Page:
This photo, without caption or inscription, is filed in a box of the archives of the Historic Boone society along with a reprint of a 1969 newspaper article on a great flood which afflicted Boone some seventy years earlier. Perhaps this unidentified gentleman is surveying the damage of this same flood, which reportedly did considerable damage to Boone’s downtown area.
August 19, 1926
“Mayview Manor sold to Gresham for $270,100,” although carrying a bold subheading stating “sale unconfirmed,” was a feature article on the front page of this week’s edition of the Watauga Democrat. “E.B. Gresham, of Charlotte, was the purchaser of Mayview Manor, one of the biggest resort hotels in the East, for $210,100, sold at public auction at Blowing Rock Tuesday.” The unconfirmed nature of the sale at press time was because “[t]his sale is subject to the confirmation of the federal court under order of which the hotel and other property of the late Walter L. Alexander was being sold.” The total property included “the hotel and annex, the girls’ dormitory, Mayview Laundry, two large garages and some other property, considered part of the hotel.” The buyer, Mr. Gresham, was noted to have had “a string of hotels to his credit,” including such properties “in Spartanburg, Charleston, Columbia and Florence and other Southern cities.” Among other portions of the Mayview properties which had not been sold in this transaction but were being sold off separately was the “Green Park Norwood golf course” which was “bid in [sic] by L.P. Henkel of Statesville.” Says the article, “[t]his is an 18-hole course and adjoins Green Park Hotel.”
“Rainbow Trout are Now Available at Hatchery” announced that “[t]he Democrat is in receipt of a letter from J.K. Dixon, Chairman of the Department of Fisheries, to the effect that the commission will have for distribution at the Boone hatchery 70,000 rainbow fingerlings. Interesting is that the eggs from which these fish were produced were taken from the wild fish in the State of Michigan, and in the opinion of experts along this line fish produced in this way are stronger and thriftier than those taken from domesticated stock.” The feature concludes that applications for a share of the trout could be obtained at the office of the Watauga Democrat or from “J.W. Bryan, local fish warden.”
August 24, 1950
“Police Chief Called to Navy” reported during this week that “Police Chief Coy Greene, member of the Naval reserve since the war, was called last week back to the service and reported today to the Great Lakes Naval Base, as Hospital Corpsman third class, being the first of the local reservists called back, so far as has been announced.” Greene was noted as having “served the city well in the capacity of both patrolman and police Chief, and the administration regretted his resignation.”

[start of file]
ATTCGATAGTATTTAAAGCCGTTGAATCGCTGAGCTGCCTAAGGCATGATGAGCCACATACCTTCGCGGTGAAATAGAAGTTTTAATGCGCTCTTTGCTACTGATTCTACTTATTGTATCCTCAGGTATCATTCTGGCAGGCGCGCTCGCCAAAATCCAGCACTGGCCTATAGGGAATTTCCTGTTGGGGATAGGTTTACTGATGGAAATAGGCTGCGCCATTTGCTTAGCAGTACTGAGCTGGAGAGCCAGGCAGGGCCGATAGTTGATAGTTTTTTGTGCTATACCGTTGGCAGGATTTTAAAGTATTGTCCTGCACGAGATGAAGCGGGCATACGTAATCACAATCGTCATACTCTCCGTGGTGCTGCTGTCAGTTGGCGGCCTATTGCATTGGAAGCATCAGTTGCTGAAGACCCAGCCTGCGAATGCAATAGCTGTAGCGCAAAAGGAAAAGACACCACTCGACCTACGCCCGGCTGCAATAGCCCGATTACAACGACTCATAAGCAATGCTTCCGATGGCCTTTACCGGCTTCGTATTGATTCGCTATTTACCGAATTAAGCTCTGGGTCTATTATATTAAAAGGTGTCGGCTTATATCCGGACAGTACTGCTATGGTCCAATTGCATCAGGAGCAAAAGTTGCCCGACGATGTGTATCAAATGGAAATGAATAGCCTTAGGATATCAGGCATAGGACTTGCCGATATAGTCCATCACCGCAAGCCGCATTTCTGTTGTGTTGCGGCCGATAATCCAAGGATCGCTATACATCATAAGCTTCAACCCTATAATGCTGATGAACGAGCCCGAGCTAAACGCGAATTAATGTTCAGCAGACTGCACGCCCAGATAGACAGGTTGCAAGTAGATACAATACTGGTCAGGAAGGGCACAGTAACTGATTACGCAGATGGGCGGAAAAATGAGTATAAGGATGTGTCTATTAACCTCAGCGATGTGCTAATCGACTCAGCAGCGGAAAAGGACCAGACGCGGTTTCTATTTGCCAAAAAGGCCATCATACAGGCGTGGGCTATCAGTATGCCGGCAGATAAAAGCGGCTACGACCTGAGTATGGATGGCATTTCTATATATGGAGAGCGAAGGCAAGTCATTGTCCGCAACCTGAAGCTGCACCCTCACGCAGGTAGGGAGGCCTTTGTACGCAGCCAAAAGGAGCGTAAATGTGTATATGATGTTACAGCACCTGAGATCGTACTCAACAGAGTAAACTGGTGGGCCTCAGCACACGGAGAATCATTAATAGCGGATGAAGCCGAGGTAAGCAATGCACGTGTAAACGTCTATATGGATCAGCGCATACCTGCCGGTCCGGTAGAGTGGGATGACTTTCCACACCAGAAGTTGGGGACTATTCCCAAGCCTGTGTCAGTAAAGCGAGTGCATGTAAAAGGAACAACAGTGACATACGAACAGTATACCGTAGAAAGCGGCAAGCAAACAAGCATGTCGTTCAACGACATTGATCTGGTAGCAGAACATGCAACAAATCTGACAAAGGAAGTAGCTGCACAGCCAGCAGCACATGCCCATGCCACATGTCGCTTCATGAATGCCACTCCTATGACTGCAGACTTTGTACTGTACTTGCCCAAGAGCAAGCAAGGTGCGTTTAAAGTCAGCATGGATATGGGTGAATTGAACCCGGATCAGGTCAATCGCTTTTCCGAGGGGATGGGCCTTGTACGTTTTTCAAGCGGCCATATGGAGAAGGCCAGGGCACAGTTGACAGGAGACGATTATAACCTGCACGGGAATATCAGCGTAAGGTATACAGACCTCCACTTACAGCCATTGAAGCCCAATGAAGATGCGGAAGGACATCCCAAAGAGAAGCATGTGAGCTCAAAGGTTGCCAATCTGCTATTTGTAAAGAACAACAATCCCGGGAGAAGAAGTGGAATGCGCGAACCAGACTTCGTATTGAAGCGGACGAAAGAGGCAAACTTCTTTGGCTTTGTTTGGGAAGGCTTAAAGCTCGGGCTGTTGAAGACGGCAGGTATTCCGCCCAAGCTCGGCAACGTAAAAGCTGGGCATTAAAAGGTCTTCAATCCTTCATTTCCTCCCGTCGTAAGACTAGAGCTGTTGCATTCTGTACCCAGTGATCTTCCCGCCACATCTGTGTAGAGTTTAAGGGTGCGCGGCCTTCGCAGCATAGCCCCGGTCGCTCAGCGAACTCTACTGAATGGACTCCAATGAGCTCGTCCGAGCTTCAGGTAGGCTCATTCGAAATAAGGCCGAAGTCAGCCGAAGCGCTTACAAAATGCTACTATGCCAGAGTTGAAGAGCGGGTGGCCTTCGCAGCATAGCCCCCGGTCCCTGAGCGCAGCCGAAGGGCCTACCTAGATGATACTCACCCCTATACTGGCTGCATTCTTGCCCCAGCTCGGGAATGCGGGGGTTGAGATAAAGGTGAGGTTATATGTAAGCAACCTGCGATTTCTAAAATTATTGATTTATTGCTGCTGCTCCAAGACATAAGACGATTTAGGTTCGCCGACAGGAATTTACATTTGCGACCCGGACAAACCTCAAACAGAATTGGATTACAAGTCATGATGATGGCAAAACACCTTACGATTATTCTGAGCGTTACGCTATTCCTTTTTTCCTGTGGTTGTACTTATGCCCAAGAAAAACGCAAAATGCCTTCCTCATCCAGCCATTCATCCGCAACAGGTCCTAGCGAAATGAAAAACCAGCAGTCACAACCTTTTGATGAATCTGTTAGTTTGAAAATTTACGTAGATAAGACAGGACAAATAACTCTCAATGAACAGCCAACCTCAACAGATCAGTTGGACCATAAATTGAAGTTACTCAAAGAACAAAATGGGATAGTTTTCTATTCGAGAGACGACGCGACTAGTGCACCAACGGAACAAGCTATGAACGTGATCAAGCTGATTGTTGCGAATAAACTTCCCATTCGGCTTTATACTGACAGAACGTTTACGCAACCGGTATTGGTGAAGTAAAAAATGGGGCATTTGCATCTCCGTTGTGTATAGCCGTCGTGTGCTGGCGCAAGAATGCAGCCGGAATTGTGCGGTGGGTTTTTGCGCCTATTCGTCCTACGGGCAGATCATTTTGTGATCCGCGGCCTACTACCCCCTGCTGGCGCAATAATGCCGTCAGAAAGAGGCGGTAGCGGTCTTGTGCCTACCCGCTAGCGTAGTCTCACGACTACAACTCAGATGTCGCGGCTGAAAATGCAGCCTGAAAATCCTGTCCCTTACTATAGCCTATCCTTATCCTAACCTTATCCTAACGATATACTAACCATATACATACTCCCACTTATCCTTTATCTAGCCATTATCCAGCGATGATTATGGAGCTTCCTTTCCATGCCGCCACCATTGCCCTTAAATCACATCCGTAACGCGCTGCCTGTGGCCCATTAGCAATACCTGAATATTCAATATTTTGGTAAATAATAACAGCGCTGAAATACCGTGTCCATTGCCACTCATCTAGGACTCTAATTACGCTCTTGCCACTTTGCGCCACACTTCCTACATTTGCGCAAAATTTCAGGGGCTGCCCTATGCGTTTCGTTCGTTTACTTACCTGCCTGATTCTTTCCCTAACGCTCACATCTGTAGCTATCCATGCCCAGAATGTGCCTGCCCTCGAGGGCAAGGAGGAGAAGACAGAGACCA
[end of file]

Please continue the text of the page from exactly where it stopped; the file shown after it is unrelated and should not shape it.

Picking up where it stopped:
“Baptist Association to be Held Tuesday, Wednesday, Aug. 29-30” announced that “[t]he 1950 session of the Three Forks Baptist Association will be held on Tuesday and Wednesday, August 29 and August 30, and will be presided over by Rev. R.C. Eggers, the moderator.” The two days of meetings were scheduled to be held initially at Perkinsville Baptist Church on Tuesday, then move “across the hill to the nearby Three Forks Church” for the Wednesday session. Among the items on the agenda were an address by the moderator, committee reports, “the annual sermon by Rev. Raymond Hendrix,” election of officers, another sermon “by Rev. Bynum Trivett,” and a memorial service.
“Number Telephones in Boone Shows Increase” reported that “H.M. Inabinet, manager for the Bell Telephone Company, said that there were 757 telephones in service in Boone today, as compared with 345 at the end of 1945. There are 11 long distance circuits as compared with five years ago.”
August 18, 1977
“Few Changes Expected as Students Return to School” was the lead headline in this week’s installment of the Watauga Democrat. Among the “few changes” which were noted was “the absence of a school superintendent who has been suspended pending a court hearing on charges of misusing school credit cards and forgery and the shuffling of two principals due to another school board investigation.” Valle Crucis and Bethel schools were both rewired over the preceding summer, and “every school will have at least two classrooms refurbished with furniture and carpet.” It was also reported that “the schools will initiate Governor Hunt’s reading program this year with partial funding,” with emphasis on teaching reading being supported by “three [teaching] aides … added at Blowing Rock and five at Hardin Park,” in addition to continuation of three aide positions already hired for Parkway School. According to the article, “[t]he Watauga County School system has been putting its emphasis on reading for the past several years and according to [school board liaison officer] Mrs. [Lucille] Barnett, ‘Our teachers feel that reading is an area that needs to be stressed.'”